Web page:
A well-to-do executive passed an old woman selling pretzels on the street on his way to his office. Every day he would rush by and toss a quarter in her cup, but never take a pretzel. He did so for several years; finally, one day he put down his quarter, and the woman took him by the arm and looked at him. He looked at her and said, “You probably want to know why every day I leave twenty-five cents in the cup and never take a pretzel.” And she said, “No, I just want to tell you that pretzels are thirty-five cents now.” As funny as this is, the truth is that we are all guilty of taking people for granted. Learning to be kind to people every day in every way is important and essential to living a principled life.
Kindness is the quality of being considerate to others. We are not born with a kind disposition. It is not something natural to human nature. If there is any proclivity—it is toward unkindness. We have to learn to be kind. We learn to pass that kindness along to others with our words and even facial expressions. Kindness considers another person’s needs and tries to meet them.
If children see mom and dad treat each other with respect and kindness, they imitate those same behaviors. Kindness is something that you have to work at. You smile, you wave, you speak, you hold the door for someone, and the person responds back with kindness.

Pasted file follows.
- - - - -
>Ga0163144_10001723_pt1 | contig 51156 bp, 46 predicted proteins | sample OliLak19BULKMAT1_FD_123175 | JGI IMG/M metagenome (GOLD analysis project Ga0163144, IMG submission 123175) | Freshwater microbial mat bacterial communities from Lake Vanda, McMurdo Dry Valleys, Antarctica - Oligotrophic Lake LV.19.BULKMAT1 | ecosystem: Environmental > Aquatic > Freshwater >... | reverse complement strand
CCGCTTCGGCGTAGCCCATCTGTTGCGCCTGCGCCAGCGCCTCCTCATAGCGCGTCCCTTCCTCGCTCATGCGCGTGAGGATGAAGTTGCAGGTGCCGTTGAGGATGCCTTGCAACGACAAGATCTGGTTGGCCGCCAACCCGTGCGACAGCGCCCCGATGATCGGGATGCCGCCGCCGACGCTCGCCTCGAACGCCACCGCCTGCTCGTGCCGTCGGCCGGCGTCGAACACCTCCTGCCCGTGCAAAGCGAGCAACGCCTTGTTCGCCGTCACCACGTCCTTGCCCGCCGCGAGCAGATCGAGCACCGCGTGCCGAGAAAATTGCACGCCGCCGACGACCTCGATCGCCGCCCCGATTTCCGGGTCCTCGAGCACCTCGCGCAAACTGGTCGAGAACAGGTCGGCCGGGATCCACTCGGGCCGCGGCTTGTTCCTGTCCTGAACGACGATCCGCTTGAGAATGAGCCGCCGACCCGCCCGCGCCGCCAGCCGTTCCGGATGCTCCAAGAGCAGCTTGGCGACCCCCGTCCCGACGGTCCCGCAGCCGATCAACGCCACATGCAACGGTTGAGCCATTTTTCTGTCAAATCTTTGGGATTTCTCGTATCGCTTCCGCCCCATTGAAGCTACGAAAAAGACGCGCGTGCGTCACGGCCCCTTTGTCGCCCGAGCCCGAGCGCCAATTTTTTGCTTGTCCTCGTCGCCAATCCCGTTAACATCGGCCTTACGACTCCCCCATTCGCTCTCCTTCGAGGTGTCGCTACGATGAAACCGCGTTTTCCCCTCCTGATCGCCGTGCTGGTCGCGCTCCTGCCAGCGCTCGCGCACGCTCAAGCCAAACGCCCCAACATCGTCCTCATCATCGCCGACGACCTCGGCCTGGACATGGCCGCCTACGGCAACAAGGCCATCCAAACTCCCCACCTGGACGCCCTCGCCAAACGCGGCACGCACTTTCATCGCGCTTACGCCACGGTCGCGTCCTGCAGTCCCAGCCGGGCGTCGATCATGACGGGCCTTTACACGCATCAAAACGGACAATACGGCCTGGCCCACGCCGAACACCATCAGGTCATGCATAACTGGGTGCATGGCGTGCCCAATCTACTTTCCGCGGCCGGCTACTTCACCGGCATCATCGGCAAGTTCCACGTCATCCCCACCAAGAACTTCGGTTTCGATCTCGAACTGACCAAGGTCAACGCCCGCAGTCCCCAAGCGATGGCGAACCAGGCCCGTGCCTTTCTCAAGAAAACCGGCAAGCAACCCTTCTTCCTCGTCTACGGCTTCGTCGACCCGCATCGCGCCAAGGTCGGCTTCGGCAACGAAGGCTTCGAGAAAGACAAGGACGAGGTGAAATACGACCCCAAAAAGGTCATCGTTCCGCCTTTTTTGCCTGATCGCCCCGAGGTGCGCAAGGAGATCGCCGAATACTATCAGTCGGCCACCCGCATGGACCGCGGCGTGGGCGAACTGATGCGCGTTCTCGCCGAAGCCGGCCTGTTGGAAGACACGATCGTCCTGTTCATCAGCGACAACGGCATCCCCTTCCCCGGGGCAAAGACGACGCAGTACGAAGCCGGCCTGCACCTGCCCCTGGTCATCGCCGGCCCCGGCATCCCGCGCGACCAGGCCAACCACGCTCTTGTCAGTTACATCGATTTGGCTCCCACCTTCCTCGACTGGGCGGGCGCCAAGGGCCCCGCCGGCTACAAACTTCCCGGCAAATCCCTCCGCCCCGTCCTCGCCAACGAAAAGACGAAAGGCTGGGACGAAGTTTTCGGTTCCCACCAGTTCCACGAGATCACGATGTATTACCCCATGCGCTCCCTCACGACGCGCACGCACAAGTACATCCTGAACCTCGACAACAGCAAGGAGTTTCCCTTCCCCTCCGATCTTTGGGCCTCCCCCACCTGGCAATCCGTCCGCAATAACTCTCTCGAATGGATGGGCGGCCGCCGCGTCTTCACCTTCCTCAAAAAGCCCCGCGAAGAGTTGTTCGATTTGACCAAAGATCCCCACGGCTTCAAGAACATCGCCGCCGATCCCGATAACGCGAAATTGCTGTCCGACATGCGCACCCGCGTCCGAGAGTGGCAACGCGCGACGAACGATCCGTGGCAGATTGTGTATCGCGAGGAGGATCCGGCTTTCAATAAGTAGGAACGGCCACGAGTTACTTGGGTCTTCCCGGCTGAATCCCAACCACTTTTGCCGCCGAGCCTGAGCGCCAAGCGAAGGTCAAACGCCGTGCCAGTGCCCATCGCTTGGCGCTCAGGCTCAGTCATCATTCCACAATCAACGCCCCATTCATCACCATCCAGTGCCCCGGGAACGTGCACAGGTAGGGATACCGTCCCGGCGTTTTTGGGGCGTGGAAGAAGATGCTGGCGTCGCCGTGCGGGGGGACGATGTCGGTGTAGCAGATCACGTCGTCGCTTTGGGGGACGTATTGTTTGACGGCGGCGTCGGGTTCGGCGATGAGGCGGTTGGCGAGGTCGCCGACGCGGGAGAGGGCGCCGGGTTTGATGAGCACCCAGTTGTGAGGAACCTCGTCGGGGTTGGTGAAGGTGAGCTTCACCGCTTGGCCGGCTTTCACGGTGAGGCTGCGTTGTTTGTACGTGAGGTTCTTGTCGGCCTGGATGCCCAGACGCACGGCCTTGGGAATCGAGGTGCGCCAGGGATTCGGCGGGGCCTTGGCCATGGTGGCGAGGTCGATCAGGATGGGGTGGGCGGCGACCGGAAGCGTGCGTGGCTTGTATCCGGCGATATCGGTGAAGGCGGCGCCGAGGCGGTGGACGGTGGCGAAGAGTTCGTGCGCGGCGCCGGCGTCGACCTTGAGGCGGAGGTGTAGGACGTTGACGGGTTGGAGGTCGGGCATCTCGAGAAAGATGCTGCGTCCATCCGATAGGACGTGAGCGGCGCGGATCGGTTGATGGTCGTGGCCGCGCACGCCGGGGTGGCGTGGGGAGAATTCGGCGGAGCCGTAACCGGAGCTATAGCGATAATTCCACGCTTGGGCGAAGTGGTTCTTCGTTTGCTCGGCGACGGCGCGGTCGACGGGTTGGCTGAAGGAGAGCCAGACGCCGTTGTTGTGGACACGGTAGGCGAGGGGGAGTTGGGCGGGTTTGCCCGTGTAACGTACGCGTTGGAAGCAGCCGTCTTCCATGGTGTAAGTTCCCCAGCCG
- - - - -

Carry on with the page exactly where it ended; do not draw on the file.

Kindness flows from gratitude. One thing that makes such a difference in life is whether we cultivate gratitude in our hearts. It makes us different in a better way. It changes our outlook on life and helps us embrace difficult things with an uncommon attitude. Gratitude has a good memory, and it considers where we came from and the pit we had fallen into—a pit so deep we could not crawl out of it by ourselves. Ingratitude erases the memory of what God has done for us. Spiritual amnesia distorts the past and misrepresents the future, and worst of all, it makes us ugly. We forget where we came from, who we are, and where we are going.
Kindness is really taking charge of our attitude and making a commitment not to be moody. If we are moody, we are letting our emotions lead us around with a ring in our nose. Kindness is being kind to everyone with no exceptions. It means we teach our kids to be kind to other kids even though they do not want to play with them. Rudeness comes from selfishness, and kindness suffers when we are stingy, when we are unforgiving, when we are petty and mean spirited, when we ignore and exaggerate our own importance, and when we keep to our little group and ostracize others. All of this starts when we are children, but we keep doing it even as adults.
Kindness is one of the most powerful things that any of us can do. It does not require money, education, or credentials. I can remember the kindness of my mother and father and of my favorite teachers. Sometimes it is just a smile or an encouraging comment. Kindness does something good for us, and its effect is immediate. Phrases like: “It’s a pleasure!” “Thank you!” “Nice to meet you!” “How can I help you?” “Thank you for being so patient” “Keep up the good work” are like the spring rain falling on dry ground.